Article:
But apparently, the EU and others do, so what should Microsoft do, bundle it and get sued?

            Plus you can not have it all: There is no secure operating system out there (Mac's are hacked, Linux is hacked), so what is the solution?

            You seem to be able to blame everything others, yet you never have a solution to back up that blame.
            GuidingLight
          • Quite Frankly . . .

            If they do what they did in Europe (i.e., provide a "no-frills" version of Windows without IE), they should be able to bundle in AV and Anti spy/mal-ware without any legal problems . . .
            JLHenry
          • 2 years....

            on Ubuntu here and never hacked. Nor any spyware or any other malware.
            todbran@...
          • Does it need to come from MS?

            The thing EU was getting at was that is MS bundled there own software with it then why would Dell, HP, or any other manufacturer spend money on things like Norton? If it comes with it then increase your bottom line and not by the other stuff. The Companies can still bundle software with it, like norton or kapersky, but let those companies bid for the contract. If MS wants to create there own stuff have them bid as well. That was the software comes automatic and you still preserve the competition in the market.That is what EU was getting at. It wasn't the crazy sue MS over anything and everything. MS does have a monopoly and some thing needs to be done to help promote a better product. MS right now has no motivation to create a better product because everything runs on MS. So they can throw out absolute garbage and people and manufacturers will buy it because it runs everything. MS is even affecting the other OS. Instead of making drivers and software for the other platforms the other platforms are trying to run things with Windows dlls and code. But then MS goes after them for patent rights? How are those other product supposed to get better when they get sued by MS for making it better and the other companies aren't making it any easier. It's not just MS at fault but them being so big and influential is one of the main problems. The EU was merely stopping them before they got any bigger. As Bush should have done in 2000 when MS was convicted of monopoly and ordered to be disassembled. Just imagine how much better Linux, Mac OSX, and even MS would be if the ruling of the Judge was actually carried out?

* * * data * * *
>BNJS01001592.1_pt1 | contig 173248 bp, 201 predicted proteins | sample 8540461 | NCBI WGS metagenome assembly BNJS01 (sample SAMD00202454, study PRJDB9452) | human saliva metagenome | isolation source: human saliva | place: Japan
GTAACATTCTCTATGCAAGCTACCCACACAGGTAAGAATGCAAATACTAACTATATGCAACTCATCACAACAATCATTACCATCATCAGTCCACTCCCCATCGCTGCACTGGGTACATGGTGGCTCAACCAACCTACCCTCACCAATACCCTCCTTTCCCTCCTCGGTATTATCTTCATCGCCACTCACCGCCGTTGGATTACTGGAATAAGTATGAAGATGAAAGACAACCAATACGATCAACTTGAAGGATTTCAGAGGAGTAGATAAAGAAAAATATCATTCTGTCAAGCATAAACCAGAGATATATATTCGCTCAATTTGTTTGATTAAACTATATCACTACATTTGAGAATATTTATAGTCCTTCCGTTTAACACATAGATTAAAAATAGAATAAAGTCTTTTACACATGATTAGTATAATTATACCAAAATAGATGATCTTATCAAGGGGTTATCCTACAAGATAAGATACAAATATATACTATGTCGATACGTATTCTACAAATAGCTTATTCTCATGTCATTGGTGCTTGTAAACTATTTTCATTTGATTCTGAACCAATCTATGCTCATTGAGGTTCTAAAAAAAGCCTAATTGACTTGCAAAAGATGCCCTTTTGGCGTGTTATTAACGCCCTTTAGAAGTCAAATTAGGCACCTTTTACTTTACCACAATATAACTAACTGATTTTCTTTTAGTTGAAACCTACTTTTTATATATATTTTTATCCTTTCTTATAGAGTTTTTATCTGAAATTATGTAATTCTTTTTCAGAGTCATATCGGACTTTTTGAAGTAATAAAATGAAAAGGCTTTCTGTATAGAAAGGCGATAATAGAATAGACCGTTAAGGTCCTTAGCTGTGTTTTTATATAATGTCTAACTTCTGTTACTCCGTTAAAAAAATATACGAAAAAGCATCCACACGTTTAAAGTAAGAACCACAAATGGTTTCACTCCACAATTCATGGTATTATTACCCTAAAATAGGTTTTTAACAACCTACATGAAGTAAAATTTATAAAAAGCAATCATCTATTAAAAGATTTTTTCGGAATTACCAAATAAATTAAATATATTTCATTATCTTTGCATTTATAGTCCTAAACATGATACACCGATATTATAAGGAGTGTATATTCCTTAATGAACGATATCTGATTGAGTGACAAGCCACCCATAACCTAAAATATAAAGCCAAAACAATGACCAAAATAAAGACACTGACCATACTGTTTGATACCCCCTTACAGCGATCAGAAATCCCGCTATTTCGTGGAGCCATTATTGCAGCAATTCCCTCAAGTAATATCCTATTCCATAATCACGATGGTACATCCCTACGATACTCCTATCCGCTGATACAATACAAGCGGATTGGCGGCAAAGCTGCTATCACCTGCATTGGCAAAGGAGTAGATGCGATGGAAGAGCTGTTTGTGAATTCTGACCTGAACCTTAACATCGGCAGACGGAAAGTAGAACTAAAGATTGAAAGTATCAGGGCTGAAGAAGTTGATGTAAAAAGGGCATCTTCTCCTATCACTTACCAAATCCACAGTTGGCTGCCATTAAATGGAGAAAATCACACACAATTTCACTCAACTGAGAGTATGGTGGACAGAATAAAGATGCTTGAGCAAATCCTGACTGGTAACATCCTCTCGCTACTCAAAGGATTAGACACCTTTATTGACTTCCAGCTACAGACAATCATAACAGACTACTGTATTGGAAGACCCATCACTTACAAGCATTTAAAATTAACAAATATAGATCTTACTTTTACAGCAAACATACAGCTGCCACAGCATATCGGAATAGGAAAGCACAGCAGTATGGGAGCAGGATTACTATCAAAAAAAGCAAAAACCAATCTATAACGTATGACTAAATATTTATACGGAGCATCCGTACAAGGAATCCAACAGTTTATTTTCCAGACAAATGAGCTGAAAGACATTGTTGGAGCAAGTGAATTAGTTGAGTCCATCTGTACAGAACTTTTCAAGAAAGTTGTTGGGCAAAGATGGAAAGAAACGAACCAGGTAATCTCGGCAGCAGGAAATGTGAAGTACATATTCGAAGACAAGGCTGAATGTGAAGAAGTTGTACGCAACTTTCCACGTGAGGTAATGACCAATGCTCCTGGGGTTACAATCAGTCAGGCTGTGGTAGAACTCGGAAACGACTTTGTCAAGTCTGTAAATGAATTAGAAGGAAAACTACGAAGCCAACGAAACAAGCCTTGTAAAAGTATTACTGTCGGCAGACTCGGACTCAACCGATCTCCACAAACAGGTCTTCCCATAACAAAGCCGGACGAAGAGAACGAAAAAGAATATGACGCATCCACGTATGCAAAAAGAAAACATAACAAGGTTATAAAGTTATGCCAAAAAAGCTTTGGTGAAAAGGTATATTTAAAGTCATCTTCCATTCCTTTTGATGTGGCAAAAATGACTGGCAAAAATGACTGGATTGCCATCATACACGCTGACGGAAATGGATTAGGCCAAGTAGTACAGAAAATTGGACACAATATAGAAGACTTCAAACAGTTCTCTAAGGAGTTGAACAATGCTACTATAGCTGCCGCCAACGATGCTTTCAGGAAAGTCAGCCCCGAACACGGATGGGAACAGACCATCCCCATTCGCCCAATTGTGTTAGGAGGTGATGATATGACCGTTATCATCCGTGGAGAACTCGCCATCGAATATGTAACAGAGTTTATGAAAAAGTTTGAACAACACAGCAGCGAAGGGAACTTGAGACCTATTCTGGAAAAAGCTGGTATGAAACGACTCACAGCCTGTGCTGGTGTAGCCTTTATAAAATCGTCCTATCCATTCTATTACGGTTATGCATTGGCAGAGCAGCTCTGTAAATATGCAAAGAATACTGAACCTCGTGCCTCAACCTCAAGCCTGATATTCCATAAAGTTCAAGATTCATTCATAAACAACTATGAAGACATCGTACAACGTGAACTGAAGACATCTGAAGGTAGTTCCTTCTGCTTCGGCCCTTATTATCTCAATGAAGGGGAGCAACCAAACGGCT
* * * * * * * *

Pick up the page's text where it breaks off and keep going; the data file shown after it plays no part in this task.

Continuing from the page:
snaresV64
          • Yes, they should "Bundle" it.

            Bundling a product means that is is included in the shipment. It does not mean installed by default with parts of the application scattered throughout the hard drive.

            Bundle choices of anti malware, but make the user choose which to use, or decline installation.
            Update victim
          • "problems that Microsoft brought on themselves"??? You know better.

            Your obtuse assessment of why Windows machines can be subjected to viruses is a loser and you know it, you should try posting according to reality for a change.

            Since XP service pack two, all you need to secure Windows is a good AV program, (I currently use AVG but have also used Avast in the past)and a good anti spyware program (for that I use spybot). I haven't had a single malware problem on any of my XP computers in years and the Vista laptop I use hasn't had a single problem since I started using it over a year ago.

            I go anyplace I please on the net and haven't had an occurrence that hasn't been proactivly handled. Mind you, I do not "please" myself by continuing into obvious oblivion when I get warnings and highly suspicious signs that there is probably nothing but big trouble ahead.

            Agreed, there are plenty of people out there who would drive their car off a cliff just to have a look at whats at the bottom, so surfing into bizarre territory despite your AV chiming off like an alarm clock would mean nothing to them.

            Windows is subject to more malware attacks then other OS's due to the fact that Windows OS's are very complex due to their massively broad frontwards and backwards compatibility with both hardware and software and their plug and play ease of use.

            It makes Windows OS's far more likely to have security holes here and there, particularly given the fact that so many varieties of third party software have been made for Windows over the years.

            The simple fact is through free security programs that are massively reliable and well respected that can be had for free and with only minor common sense (admittedly often not present in the young in an ongoing basis, or not present at all in some complete newbies)a Windows machine can be pretty much malware free for years and years. No matter what you do, so long as what you do isn't just plain stupid.